HL Deb 03 April 1840 vol 53 cc479-80
The Marquess of Westmeath

presented several petitions from various parishes in the city of Dublin against the Irish Municipal Corporations Bill, and in presenting them he would take the liberty of saying a few words on the subject. In his opinion, there never was a time in which Ministers were more called upon to look with caution on the probable effects of this measure than at the present moment. He was sure that this bill never had its origin in calm, dispassionate, discriminating, statesmanlike views of a necessity for some change on the question, but it had its origin in the expectations which factitious agitators had formed from the nature of the government which ruled, or pretended to rule, this country. Legislation for Ireland was carried on in an improper, and, he would say, a clumsy manner. Her Majesty's Administration proposing measures for that country acted on entirely wrong principles. They were desirous of treating Ireland in exactly the same manner as England, without any considerations of the education, habits, condition, or religious disposition of the people by the respective countries. The case of the two countries was not in any manner analogous. The same reforms which were desirable for England were not suited to Ireland, and the changes which were requisite for the relief of that poor and unhappy country would be entirely unnecessary in the comparatively happy condition of her wealthy sister. This was the spirit from which all the reforms of late years—the union between the two countries, the Catholic Emancipation Act, and similar important changes had arisen, and it was now being acted upon in the case of the municipal corporations. In the wealthy corporations of England many abuses had, in the course of years, naturally crept in, and these abuses required reform. But this was not the case with the corporations of Ireland, and to introduce the same changes into these very different institutions was, he would plainly tell the Government, a very clumsy attempt at legislation. If this bill were passed as it was presented to their Lordships, the connexion between the two countries would be fatally diminished, if not entirely destroyed.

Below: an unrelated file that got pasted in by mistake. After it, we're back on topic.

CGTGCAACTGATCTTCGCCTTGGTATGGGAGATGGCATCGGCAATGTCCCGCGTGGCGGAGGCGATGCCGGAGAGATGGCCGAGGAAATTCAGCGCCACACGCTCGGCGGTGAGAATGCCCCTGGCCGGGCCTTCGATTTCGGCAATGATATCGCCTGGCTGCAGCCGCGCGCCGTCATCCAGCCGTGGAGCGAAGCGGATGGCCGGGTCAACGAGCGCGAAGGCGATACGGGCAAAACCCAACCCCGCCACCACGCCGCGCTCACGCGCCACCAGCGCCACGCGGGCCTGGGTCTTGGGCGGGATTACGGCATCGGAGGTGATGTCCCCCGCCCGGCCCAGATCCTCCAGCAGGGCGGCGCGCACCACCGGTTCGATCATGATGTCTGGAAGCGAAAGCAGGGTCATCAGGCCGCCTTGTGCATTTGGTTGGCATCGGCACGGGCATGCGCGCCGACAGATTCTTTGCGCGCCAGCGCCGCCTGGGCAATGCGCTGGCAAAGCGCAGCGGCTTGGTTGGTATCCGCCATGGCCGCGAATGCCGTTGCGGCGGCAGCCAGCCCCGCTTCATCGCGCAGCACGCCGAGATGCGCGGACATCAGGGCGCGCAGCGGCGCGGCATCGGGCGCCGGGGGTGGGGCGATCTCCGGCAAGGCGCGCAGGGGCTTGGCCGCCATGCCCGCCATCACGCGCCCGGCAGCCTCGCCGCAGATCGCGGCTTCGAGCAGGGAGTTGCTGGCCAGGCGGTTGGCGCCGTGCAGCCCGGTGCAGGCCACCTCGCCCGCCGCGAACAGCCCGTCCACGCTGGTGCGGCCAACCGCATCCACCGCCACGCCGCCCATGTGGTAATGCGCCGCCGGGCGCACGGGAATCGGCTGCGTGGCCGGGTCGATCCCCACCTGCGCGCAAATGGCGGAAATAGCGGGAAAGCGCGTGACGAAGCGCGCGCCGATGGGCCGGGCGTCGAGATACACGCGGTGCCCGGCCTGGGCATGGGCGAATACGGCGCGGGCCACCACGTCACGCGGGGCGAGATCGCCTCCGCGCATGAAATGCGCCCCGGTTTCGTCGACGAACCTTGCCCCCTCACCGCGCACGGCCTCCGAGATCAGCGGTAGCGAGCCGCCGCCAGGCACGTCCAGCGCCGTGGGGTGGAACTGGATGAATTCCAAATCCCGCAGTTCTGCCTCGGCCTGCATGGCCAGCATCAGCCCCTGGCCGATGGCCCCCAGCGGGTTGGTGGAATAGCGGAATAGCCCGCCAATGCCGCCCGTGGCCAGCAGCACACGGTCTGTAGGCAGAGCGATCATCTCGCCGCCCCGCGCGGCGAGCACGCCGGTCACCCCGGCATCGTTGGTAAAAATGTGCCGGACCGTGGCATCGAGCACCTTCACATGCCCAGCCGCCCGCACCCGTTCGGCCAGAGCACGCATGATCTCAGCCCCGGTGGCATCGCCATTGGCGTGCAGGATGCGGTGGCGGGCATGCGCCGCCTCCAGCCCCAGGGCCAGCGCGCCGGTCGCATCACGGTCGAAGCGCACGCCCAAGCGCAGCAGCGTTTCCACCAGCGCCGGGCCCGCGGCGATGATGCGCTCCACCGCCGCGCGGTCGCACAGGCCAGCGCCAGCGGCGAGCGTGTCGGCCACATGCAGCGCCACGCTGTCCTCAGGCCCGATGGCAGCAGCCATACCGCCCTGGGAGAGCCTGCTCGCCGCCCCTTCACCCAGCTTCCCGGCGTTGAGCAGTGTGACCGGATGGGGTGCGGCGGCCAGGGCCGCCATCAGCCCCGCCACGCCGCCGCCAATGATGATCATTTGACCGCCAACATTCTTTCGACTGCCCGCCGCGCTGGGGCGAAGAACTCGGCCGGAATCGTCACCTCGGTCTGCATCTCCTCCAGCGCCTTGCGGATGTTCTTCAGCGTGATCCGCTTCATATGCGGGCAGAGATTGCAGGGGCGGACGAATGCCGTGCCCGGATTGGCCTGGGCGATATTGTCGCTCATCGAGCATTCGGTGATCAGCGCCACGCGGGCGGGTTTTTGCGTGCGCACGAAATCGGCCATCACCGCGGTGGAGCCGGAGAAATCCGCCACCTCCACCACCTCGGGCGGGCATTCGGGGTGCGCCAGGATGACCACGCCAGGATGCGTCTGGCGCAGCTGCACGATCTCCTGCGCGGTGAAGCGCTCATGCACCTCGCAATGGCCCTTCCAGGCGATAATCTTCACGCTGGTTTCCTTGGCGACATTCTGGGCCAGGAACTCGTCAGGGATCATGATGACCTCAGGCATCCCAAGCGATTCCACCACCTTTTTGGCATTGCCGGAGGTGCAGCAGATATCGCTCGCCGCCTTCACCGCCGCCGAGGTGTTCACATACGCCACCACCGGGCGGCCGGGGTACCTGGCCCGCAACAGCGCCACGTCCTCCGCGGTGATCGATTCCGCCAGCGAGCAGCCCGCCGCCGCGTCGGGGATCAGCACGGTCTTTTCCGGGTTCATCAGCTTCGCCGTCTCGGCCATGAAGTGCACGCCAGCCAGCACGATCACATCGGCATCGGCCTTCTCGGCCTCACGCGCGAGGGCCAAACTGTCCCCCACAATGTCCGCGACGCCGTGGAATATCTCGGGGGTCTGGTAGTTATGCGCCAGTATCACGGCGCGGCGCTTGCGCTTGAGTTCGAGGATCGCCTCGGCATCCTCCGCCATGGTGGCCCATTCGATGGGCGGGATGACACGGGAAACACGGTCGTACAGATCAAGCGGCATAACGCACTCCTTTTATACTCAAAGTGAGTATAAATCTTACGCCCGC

Petitions laid upon the table.

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